common name: goatweed butterfly, goatweed emperor, goatweed leafwing
scientific name: Anaea andria Scudder (Insecta: Lepidoptera: Nymphalidae: Charaxinae)
The goatweed butterfly is an attractive, fascinating and widespread species that is not often observed by the general public because of its cryptic coloration and somewhat spotty distribution within its range. Both larvae and adults are cryptically colored. Adults play dead when handled. This species provides dramatic examples of adaptive coloration and behavior to escape predators in both the larval and adult stages.
Figure 1. Summer form of adult female goatweed butterfly, Anaea andria Scudder. Photograph by Jerry F. Butler, University of Florida.
The goatweed butterfly is widely distributed throughout the southern Midwest and South ranging from West Virginia to Kansas and south to Texas and Central Florida.
The wingspread of goatweed butterflies is 6.0 to 7.6 cm with males being slightly smaller than females. The upper surface of the wings of adult goatweed butterflies exhibit sexual dimorphism in both shape and color. The wings of males are more or less uniformly orange brown with a dark margin. The wings of females have an irregular lighter submarginal band with broad darker margins. The apex of the forewing is hooked (falcate) and each hind wing bears a short, pointed, backward-projecting tail. Both sexes exhibit marked seasonal dimorphism in wing shape. In the summer forms, the forewing apex is less hooked and the hindwing tail is shorter than in the winter form. They also exhibit seasonal color dimorphism. Summer males are slightly less orange with a narrower marginal band. Summer females are lighter in color than winter females. The undersides of the wings mimic dead leaves and are similar in both sexes.
Both the appearance of the adult seasonal forms and reproductive diapause in the winter forms are controlled by responses of the larvae to photoperiod (daylength). Larvae exposed to short photoperiods during late summer and early fall produce winter form adults that are in reproductive diapause.
Figure 2. Summer form of male goatweed butterfly, Anaea andria Scudder. Photograph by Jerry F. Butler, University of Florida.
Figure 3. Resting goatweed butterfly, Anaea andria Scudder. Photograph by Jerry F. Butler, University of Florida.
Eggs are spherical and greenish-cream in color. Full-grown larvae are approximately 3.8 cm in length and are grey-green with many minute tubercles covering both the head and body. The head also has a small number of larger orange tubercles. The color and tuberculation of the larvae match the surface texture and appearance of twigs of some common host plants. Pupae are light green with darker green lines simulating a leaf-like texture. There is a small heavily sclerotized black anal ring just below (anterior to) the cremaster.
Figure 4. Egg of goatweed butterfly, Anaea andria Scudder. Photograph by Jerry F. Butler, University of Florida.
Figure 5. Full grown caterpillar of goatweed butterfly, Anaea andria Scudder. Photograph by Jerry F. Butler, University of Florida.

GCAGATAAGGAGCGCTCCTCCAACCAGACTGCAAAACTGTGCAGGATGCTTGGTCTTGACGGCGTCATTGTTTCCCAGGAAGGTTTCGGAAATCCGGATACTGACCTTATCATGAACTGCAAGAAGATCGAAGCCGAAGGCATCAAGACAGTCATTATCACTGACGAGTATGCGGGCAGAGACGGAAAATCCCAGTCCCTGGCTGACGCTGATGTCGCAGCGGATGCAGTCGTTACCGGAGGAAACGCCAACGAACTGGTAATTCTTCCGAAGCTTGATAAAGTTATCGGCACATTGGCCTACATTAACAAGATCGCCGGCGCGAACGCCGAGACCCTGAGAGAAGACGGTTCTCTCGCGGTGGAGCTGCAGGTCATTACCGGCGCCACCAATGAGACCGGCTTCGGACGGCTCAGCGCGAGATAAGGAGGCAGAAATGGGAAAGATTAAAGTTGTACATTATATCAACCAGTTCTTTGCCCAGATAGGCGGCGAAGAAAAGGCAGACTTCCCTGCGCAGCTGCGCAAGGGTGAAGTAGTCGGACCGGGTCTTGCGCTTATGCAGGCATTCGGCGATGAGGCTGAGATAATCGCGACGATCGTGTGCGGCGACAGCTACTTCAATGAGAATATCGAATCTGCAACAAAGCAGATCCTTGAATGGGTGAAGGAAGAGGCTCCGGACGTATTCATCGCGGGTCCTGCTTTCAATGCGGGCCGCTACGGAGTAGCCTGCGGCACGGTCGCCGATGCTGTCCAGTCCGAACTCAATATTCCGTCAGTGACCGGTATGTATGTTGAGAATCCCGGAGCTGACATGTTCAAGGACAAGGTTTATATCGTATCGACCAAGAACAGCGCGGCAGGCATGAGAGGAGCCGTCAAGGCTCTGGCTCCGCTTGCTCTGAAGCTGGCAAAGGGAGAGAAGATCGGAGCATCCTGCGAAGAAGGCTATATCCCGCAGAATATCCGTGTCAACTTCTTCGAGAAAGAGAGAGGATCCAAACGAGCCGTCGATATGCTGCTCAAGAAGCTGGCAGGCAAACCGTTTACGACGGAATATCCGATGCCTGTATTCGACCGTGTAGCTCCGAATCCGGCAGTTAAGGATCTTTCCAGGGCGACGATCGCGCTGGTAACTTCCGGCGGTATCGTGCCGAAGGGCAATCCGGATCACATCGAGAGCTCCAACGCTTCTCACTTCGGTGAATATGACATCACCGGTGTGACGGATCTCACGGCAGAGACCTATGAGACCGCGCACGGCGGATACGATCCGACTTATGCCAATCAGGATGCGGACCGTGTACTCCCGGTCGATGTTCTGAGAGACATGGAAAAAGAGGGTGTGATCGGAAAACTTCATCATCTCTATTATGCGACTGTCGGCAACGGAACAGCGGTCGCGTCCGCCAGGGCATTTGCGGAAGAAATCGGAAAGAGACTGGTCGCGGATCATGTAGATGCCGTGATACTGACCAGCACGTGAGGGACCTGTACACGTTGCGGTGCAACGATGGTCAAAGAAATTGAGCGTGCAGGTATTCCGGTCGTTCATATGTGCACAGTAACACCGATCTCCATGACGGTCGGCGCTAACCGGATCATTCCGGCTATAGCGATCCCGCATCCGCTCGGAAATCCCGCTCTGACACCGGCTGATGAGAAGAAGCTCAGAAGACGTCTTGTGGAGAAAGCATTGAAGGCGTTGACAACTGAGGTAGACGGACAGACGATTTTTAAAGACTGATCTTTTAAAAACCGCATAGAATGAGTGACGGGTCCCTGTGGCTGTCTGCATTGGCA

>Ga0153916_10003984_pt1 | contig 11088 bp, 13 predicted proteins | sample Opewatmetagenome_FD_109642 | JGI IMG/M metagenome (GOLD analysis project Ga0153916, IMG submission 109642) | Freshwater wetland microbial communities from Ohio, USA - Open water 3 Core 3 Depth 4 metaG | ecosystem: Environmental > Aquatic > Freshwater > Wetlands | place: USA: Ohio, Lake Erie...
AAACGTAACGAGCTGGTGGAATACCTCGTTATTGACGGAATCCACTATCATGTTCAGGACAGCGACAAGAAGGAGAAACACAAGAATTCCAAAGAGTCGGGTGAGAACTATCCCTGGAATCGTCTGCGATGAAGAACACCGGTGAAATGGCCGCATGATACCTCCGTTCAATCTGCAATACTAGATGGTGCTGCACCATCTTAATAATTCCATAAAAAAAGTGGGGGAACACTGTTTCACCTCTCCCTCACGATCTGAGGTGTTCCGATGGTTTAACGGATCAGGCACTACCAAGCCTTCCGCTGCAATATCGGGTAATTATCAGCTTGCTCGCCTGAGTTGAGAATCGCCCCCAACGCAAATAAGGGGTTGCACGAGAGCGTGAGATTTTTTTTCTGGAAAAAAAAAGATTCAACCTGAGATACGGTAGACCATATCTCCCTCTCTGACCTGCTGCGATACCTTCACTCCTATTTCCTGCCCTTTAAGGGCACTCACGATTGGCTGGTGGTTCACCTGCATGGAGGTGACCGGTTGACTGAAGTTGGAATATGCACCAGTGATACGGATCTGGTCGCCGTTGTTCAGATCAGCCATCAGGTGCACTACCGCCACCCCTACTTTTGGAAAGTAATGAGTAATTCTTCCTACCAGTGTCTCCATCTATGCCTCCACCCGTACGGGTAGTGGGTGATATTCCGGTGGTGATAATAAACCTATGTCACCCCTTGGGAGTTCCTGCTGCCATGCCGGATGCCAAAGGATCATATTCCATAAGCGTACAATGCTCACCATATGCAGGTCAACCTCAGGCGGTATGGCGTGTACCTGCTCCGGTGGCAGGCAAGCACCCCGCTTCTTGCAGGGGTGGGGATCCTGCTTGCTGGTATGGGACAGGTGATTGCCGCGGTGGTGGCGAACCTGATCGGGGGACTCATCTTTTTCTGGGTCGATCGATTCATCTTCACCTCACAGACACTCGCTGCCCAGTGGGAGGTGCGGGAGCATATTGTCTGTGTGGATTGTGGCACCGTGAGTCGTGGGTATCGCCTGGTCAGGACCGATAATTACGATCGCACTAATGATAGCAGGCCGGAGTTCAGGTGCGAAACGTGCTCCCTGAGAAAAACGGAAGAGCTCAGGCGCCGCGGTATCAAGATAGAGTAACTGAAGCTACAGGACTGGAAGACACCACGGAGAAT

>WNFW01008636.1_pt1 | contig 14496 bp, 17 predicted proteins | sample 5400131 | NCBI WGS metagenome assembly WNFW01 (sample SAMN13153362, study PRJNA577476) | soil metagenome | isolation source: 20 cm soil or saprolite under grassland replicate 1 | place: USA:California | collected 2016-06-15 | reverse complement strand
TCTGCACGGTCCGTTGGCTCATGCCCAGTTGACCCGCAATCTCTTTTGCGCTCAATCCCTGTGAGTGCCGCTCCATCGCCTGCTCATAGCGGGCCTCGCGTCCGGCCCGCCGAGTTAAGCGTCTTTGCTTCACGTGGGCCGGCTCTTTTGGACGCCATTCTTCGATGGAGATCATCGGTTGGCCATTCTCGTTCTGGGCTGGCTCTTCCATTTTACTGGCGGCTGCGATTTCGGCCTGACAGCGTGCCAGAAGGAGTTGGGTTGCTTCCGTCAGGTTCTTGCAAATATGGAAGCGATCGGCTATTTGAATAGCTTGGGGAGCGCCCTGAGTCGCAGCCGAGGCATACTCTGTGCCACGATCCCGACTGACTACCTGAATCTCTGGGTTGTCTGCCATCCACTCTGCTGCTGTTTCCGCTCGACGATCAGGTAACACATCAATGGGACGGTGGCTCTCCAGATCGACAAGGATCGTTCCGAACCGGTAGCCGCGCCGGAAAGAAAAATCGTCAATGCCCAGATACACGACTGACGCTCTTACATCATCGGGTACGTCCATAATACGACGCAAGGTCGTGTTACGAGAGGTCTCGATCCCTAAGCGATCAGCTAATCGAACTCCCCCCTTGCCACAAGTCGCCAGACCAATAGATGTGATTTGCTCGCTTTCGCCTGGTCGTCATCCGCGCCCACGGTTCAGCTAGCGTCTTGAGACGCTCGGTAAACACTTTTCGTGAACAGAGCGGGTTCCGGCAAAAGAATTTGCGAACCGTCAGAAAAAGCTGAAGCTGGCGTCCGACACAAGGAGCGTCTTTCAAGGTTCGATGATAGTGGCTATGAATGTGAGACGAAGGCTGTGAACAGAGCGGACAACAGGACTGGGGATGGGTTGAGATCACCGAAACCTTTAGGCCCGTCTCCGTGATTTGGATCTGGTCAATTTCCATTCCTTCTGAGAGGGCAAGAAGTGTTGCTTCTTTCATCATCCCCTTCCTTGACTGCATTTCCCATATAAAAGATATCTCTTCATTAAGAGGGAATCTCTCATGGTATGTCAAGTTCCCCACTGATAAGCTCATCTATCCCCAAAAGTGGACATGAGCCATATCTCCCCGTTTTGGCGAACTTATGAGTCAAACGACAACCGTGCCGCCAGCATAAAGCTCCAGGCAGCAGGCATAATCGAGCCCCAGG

Figure 6. Pupa of goatweed butterfly, Anaea andria Scudder. Photograph by Jerry F. Butler, University of Florida.
The goatweed butterfly has two flights per year in the North with possibly three or four flights in parts of the South. Their flight is swift and erratic. Overwintering adults mate in the spring. Males wait for females in clearings or on ridge tops. Adults feed on sap flows, decaying fruits, and dung. Larval hosts for the goatweed butterfly are various species of plants in the genus Croton (Euphorbiaceae). A commonly used host-plant species in central Florida is silver croton, Croton argyranthemus Michx. a common inhabitant of long leaf pine (Pinus palustris Mill.) high pine communities. Goatweed butterflies are also found in other habitats - including open wooded areas, swamps, prairie groves and along streams.
First and second instar larvae eat the leaf blade away from the midrib and rest at the tip. They attach fecal pellets with silk to their backs and to the base of the leaf midrib - probably to repel ants and other predators. Older larvae fold and silk the sides of leaves together and hide inside with their heavily sclerotized heads blocking the entrance to the leaf roll.
Figure 7. Silver croton, Croton argyranthemus Michx., host for goatweed butterfly, Anaea andria Scudder. Photograph by Donald W. Hall, University of Florida.
Figure 8. Second instar larva of goatweed butterfly, Anaea andria Scudder, resting at tip of leaf midrib. Photograph by Jerry F. Butler, University of Florida.
Figure 9. Goatweed butterfly larvae (one on stem, one in leaf roll), Anaea andria Scudder. Photograph by Jerry F. Butler, University of Florida.
The pine sandhill and scrub habitats that support silver croton are rapidly diminishing in Florida because of development. It is expected that goatweed butterfly populations will continue to decline locally as a result of this urban encroachment.
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